« It occurs to me that perhaps I'm conservative. Or, perhaps those school buses are just really bogus. | Main | A chain by any other name »

Sunday, February 17, 2008

Creating a new category based on what it's NOT. (Or, "It's NOT a seminar, it's a "Social," dude!)

Champagne I love brand categories. Because people think in categories. For instance, I think to myself, "Self, I'm in the mood for a cup of coffee." No, no wait...I'm in the mood for a specialty coffee. Nah, what I'm really hankering for is hazelnut coffee--ergo, I'm gonna pop into Dunkin' Donuts for a cup."

And when I think cola? There's no substitute for the real thing (and preferably in a glass bottle like momma used to drink).

But what I'm really in love with is coining new categories. Yet while amazingly fun and fruitful, the process is truly challenging. So choose, and name!, your new categories wisely.

And even then be prepared to have to explain, re-explain, really, really explain and then explain until you're blue in the face, both what your category IS....as much as what your new category Is NOT.

Let's take a recent (and fabulous!) example with Blogger Social. We coined it "Blogger Social" because it IS for marketing bloggers and it's wholly, completely, totally and fully a social event. Let's face it, the name ain't even clever but it got the point across. (note: categories shouldn't necessarily be clever but explanatory. For example, the brand names "Red Bull" and "Grey Goose" are clever, but their brand categories of "high-energy drink" and "high-end vodka" are explanatory.)

So what is Blogger Social not? It's NOT for people who don't blog and it's neither tradeshow...nor conference...not a seminar...and nowhere near an industry summit.

I'm not saying that smart stuff won't be discussed (nor am I saying that really smart folks won't be attending), I'm just saying that it's not the kind of event where you stand up and address the audience on how marketing has changed. Nope, it's the kind of event-filled weekend where you run around the city--with those that you already discuss how marketing has changed every other day of the year-- to see many sites, many colleagues and newfound friends, until all hours of the night (true to the category, our events socialize until 4am).

And it definitely isn't the kind of event where you have exhibitor booths or keynote speeches. Why? Because it's a social, dude! Now, we as event planners think, hey, it's really, really super obvious and oh-so-crystal clear what this is, and, more to the point, what it's not.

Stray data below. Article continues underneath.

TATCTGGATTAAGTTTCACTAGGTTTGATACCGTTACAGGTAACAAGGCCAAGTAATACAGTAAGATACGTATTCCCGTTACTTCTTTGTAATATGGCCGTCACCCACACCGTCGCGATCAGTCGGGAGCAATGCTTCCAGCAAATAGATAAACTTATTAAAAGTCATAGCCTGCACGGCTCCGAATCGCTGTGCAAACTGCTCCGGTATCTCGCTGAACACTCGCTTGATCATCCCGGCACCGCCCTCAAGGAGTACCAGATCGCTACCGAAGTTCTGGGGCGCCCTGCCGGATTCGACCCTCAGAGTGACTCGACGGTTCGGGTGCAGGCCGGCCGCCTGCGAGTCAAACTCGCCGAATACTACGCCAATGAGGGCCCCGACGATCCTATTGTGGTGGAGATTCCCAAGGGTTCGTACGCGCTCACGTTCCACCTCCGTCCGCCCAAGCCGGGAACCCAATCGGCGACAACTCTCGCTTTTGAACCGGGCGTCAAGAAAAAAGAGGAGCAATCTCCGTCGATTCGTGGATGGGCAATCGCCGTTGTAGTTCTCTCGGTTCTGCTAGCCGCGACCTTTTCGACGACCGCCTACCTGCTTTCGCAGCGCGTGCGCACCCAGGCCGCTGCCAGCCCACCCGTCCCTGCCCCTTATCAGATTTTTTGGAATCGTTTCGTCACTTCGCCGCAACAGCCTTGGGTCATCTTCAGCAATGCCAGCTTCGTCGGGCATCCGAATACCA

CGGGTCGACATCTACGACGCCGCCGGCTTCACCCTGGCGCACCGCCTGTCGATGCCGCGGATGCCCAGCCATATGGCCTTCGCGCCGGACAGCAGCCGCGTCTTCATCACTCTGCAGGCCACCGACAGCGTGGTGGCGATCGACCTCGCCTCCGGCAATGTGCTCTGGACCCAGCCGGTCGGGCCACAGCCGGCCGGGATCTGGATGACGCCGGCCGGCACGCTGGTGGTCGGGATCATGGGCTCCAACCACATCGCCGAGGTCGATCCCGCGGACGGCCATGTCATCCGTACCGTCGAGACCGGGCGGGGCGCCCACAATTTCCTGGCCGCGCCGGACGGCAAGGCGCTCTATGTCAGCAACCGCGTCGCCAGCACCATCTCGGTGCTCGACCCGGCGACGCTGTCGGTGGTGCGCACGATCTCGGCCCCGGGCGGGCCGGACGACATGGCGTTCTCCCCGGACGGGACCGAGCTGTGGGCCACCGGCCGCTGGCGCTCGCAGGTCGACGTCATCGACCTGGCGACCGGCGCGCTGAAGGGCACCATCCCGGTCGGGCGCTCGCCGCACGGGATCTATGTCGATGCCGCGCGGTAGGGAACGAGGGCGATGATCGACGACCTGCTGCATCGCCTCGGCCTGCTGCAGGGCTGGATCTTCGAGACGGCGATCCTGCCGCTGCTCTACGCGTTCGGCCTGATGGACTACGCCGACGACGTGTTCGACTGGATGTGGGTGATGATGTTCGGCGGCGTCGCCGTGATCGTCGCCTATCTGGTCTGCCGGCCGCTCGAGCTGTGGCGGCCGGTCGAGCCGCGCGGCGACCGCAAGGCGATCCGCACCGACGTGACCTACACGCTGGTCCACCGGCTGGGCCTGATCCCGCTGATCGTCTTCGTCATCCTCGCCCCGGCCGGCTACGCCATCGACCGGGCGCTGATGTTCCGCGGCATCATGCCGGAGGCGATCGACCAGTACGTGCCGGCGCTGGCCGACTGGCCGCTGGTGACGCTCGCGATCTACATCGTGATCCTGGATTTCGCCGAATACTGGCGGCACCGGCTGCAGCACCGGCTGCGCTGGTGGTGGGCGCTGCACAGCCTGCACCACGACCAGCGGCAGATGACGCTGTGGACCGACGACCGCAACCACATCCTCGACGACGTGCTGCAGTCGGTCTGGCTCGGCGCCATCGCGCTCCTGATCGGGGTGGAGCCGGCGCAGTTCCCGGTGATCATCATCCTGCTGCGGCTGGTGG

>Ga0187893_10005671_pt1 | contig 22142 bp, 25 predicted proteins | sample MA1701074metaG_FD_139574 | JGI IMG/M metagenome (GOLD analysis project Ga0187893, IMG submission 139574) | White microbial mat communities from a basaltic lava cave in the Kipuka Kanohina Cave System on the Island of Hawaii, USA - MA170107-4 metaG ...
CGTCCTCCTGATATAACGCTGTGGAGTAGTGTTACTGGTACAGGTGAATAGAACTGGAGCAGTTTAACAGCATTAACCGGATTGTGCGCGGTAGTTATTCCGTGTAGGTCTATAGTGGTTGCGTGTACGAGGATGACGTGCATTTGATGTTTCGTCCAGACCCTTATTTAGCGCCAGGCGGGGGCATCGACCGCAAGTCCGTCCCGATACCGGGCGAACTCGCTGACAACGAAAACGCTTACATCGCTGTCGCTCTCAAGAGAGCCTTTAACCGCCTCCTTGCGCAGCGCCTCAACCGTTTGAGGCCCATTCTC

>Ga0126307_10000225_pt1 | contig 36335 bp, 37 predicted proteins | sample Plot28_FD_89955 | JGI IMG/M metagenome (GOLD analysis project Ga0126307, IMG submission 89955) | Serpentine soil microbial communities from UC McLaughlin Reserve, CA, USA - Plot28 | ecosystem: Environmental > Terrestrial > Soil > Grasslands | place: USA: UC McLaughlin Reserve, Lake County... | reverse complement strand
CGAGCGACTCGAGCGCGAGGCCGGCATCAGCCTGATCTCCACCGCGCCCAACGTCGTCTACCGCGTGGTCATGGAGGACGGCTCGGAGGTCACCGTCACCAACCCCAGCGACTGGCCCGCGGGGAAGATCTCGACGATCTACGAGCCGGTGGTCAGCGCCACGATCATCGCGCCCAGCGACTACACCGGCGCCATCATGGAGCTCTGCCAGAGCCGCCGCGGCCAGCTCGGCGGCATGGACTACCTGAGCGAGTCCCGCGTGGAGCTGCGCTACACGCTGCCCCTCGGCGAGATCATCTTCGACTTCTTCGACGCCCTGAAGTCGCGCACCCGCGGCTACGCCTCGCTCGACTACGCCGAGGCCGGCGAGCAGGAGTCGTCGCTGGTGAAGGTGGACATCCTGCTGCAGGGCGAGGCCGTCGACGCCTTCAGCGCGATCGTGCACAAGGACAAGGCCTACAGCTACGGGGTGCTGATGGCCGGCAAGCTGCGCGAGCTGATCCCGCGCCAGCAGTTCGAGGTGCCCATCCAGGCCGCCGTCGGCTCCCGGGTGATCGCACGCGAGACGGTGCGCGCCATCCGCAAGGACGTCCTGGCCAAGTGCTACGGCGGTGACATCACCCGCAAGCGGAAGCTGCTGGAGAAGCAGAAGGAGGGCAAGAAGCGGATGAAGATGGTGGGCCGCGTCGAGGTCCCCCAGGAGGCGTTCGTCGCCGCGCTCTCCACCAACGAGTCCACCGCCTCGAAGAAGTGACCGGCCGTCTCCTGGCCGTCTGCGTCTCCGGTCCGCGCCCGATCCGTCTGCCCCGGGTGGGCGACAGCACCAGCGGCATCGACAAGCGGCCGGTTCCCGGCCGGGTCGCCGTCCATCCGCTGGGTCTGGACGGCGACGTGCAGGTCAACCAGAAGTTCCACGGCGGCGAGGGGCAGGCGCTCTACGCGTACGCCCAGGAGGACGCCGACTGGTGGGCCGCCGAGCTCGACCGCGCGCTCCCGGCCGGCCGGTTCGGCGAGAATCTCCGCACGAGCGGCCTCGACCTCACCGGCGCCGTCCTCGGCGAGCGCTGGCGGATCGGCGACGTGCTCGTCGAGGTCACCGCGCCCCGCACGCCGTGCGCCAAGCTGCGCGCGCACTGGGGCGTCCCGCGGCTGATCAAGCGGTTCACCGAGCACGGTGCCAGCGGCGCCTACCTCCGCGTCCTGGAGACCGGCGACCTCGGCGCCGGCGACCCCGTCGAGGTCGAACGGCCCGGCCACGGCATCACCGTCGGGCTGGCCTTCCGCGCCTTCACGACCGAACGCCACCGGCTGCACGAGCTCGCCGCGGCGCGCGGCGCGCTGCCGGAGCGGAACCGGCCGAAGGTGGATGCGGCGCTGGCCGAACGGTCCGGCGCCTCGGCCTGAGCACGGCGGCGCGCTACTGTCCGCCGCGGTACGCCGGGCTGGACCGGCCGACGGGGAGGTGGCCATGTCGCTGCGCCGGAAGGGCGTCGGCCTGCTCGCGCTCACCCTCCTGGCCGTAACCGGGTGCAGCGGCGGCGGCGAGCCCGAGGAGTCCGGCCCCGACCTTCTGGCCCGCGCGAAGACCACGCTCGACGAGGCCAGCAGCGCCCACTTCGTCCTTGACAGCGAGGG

But that's the thing about creating new categories, it's a bit of an uphill climb for the marketer and a mountain of a learning curve for those we're marketing to. Why? Because new categories--be they in tech, fashion, media or manufacturing--are, well, new.

And while the value of flying into a designated city--driven only by the value proposition of having time (and much fun!) together for a very special weekend is obvious to many, we need to be sensitive that it's not obvious to all.

But what have I found that's really funny since we announced it June 1, 2007? When I tell my friends about it that do not blog--yes, I have many friends that only use computers for spreadsheets, musical scores and production schedules--they instantly get it. Why?

Because they only do the very simple act of putting the two words "Blogger + Social" together and say..."Oh, so you're holding a weekend full of events."

Ck_social08b_2 But many folks that are marketers (who are not active in the online marketing community) have very much struggled with it. Why? Because they're working to nestle the event under an existing 'category'. (And they can't figure out why myself and so many others would do all this planning on a pro-bono basis.)

They keep asking me things like, "So how many conference tracks will you have?" or "Do I know anyone who will be speaking at it?" Or my all-time favorite of "CK, are you going to hold a happy hour or special dinner along with it?" (they too find that many conferences leave little time for networking and fun).

Alas, it has been so much fun getting this new event category off the ground, but it's certainly underscored for me just how challenging creating new categories can be--precisely because of what new categories are not.

PS: In all honesty, those guys up there didn't understand the event category either...actually, they didn't really care, they were just excited to have their picture on these things they've heard of called "blogs". (Which to them, are a new category of "websites" ;-).

Comments

Feed You can follow this conversation by subscribing to the comment feed for this post.

At Blogger Social happy hour will be from dawn to dawn, won't it?

@Lewis: Ha!I think it's "happy hoursSSS" becuz they do go long. As I told Drew, "Our mixer is from 7p - 4a, OK?" and he said "Well, that's a whole lotta mixing!"

Hey, we promised you guys time together. What's the good of a new category if we don't deliver on the value proposition?

We live in a life full of categories. In fact, I'm not sure what will happen if people finally let go of such thing. Trivial as they may sound, I think there's a possibility that we would all collapse without them. And you're right. In the end, who cares if it's a blogger social or a seminar as long as everyone is enjoying themselves, right?

The comments to this entry are closed.